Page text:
Mencken wasn't the only one looking askance at the big money behind General Wood. Senator William Borah was not fond of Wood's man on horseback routine in any event. Deeming Wood's militarism "completely at war with everything in which I believe," Borah though it would be "sheer absurdity to nominate a military man to take care of the intricate economic and industrial problems with which we have to deal." But in millionaires' embrace of the general's candidacy, Borah saw even more sinister evils afoot. "Whatever General Wood may be individually, "Borah wrote one constituent, "he has surrendered his candidacy to a coterie of multi-millionaires who believe that you can corrupt the American electorate and dominate politics by the sheer use of money."7

Even though "it has obtained a deep, strong hold upon the political system of our country" and "thousands and thousands of good people think it must be and therefore let it go, this problem" of money in elections, Borah argued to another correspondent, "is coming to be the most sinister, subtle and universal evil with which we have to deal. All good men regardless of party and the people should be aroused to the fact that only by the utmost vigilance can the effect of money in elections be counteracted."8

This being Borah, the Senator also saw in Wood's campaign finance largesse the handiwork of pro-League forces. "As is always true after every war," Borah wrote to another constituent, "a military man seeks to dominate the situation and that is again true…
It is the most brutal and shameless exhibition of the use of money in elections that has ever taken place in any country…The men who spent their millions to propagandize this country and to pawn our independence to Europe are the same men who are spending their millions now to control the United States through its elections. It is the same fight precisely. It is simply a question of whether the people will still retain the government of this country or whether international bankers and those under their control will directly or indirectly, openly or covertly yoke it to the European powers and utilize it for their own selfish interests.9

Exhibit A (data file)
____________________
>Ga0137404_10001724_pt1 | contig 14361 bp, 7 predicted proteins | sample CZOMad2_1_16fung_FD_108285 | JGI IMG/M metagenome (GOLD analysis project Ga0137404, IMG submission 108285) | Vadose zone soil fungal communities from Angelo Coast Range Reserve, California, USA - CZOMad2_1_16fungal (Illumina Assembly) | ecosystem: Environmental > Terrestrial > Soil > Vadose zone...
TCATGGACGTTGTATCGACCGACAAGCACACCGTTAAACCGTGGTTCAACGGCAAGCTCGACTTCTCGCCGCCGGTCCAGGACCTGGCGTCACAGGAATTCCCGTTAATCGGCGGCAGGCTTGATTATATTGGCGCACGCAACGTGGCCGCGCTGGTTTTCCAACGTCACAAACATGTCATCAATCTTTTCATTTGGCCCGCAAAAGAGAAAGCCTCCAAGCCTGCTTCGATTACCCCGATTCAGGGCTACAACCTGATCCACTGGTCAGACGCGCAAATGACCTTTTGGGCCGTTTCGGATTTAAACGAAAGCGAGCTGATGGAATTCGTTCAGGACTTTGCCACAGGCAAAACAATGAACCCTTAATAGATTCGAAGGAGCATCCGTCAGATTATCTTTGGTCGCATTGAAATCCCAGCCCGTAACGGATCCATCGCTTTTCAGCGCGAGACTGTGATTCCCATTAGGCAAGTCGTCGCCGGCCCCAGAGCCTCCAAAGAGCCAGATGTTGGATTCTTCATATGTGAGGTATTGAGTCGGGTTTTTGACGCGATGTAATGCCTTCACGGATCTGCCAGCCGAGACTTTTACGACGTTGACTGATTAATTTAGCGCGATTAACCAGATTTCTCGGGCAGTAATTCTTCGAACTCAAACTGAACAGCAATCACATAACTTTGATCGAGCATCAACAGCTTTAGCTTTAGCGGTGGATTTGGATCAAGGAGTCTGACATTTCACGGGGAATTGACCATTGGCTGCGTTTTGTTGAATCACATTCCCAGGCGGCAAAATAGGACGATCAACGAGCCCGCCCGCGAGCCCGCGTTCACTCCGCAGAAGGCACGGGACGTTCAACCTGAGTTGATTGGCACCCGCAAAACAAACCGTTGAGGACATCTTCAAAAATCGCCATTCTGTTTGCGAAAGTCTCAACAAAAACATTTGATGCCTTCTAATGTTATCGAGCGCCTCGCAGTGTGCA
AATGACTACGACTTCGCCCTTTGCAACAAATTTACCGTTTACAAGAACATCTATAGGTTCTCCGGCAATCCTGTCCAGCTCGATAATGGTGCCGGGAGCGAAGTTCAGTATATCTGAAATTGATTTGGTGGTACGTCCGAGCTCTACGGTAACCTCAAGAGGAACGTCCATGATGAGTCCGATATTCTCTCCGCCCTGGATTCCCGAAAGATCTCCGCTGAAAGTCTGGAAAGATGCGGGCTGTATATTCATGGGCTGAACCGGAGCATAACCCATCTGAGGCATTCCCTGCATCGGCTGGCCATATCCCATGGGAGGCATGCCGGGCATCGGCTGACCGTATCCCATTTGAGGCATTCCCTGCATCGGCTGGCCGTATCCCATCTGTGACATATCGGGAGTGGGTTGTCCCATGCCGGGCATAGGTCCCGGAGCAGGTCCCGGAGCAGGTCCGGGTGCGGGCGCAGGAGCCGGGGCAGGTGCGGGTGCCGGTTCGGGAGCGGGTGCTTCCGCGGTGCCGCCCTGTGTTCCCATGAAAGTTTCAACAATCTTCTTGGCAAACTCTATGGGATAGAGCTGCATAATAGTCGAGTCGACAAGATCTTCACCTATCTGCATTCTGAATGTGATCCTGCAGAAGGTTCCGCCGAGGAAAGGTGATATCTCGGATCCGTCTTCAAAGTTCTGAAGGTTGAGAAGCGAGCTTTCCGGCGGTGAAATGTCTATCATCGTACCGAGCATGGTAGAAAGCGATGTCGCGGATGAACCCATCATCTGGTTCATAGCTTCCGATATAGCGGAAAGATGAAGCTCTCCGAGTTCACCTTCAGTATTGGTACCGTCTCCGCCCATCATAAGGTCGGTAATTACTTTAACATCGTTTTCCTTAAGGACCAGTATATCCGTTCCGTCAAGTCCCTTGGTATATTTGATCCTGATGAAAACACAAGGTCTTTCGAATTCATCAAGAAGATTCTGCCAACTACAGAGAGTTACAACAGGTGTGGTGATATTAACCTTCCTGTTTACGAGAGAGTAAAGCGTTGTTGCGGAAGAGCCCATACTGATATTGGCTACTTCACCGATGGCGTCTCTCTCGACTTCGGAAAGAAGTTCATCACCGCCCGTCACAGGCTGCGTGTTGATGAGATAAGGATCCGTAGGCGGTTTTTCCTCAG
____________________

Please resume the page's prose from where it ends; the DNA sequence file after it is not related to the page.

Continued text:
And yet, if Wood made a critical error in the 1920 election season, it was likely that the general did not listen to the Old Guard forces that originally backed his candidacy. At first, as befitting the Roosevelt imprimatur, Wood's candidacy was being run by TR's former campaign manager, John T. King of Connecticut - a close ally of Boies Penrose and a consummate political handler. "I like John King," Teddy Roosevelt has said of him, "We have a perfect working arrangement. John supplies the efficiency, and I supply the morals." Under King's direction - which mainly entailed an inside game of brokering deals with state party officials - Wood became by November 1919 a prohibitive favorite for the Republican nomination.10

But, acting on the advice of members of Roosevelt's former inner circle, like Elihu Root, Alice Roosevelt Longworth, and Henry Stimson - all of whom thought King's loyalties lay first and foremost with the Penroses of the Party - Wood eventually replaced King with Colonel William Cooper Proctor, heir to the Proctor & Gamble fortune and acting Chair of the national "Leonard Wood League," a 60,000 member-strong volunteer association of Wood enthusiasts. While more malleable, perhaps, Colonel Proctor unfortunately turned out to have no talent for the type of backroom politics at which King had excelled. Instead, Proctor allied with his fellow true believers, and attempted to run insurgent Wood campaigns in 47 states using the same techniques with which his family sold soap. In so doing, Proctor managed to deeply antagonize not just favorite sons like Warren Harding, Calvin Coolidge, and Frank Lowden, but also the political bosses, state and local machines, and professional party men who had considerable sway over who would be the final nominee.11

Continue to Chapter 4, Pt. 3: The Men in the Middle.

Return to the Table of Contents.

1. Bagby, 25. Pietrusza, 168. Russell, 325-327.
2. Pietrusza, 171. Bagby 25-27. The savvy political observer in question is Harding eminence grise Harry Daugherty.
3. Bagby, 29. Pietrusza, 174.
4. Harold Ickes, Autobiography of a Curmudgeon, 226.
5. "The Open-Minded General Wood," The New Republic, May 5th, 1920 (Vol. XX, no. 283), 302. Bagby, 29-30.
6. Mencken, 8-9.
7. Borah to Shad Hodgins, February 23, 1920. WJB, Box 85: Politics - Idaho. Borah to Montie B. Swinn, April 17, 1920. WJB, Box 85: Politics - Idaho. Another political observer who thought the times unfit for a man on horseback was Senator Warren Harding of Ohio. "We made presidents out of military men for more than thirty years after the Civil War," he wrote to a friend, "but there doesn't seem to be any sentiment for a military candidate at the present time. I think General Wood is very much of a fellow himself but I do think his military connection and his militaristic ideas are going to put an end to his candidacy." Piestruza, 172.
8. Borah to Charleston Gazette, July 17, 1920. WJB, Box 87: Politics - W. Virginia. Borah to A.A. Johnson, March 24, 1920. WJB, Box 87: Politics - W. Virginia.
9. Borah to Francis Jenkins, May 5, 1920. WJB, Box 85: Politics - Idaho.
10. Bagby, 26. Russell, 327-328.
11. Bagby, 28. Pietrusza, 172.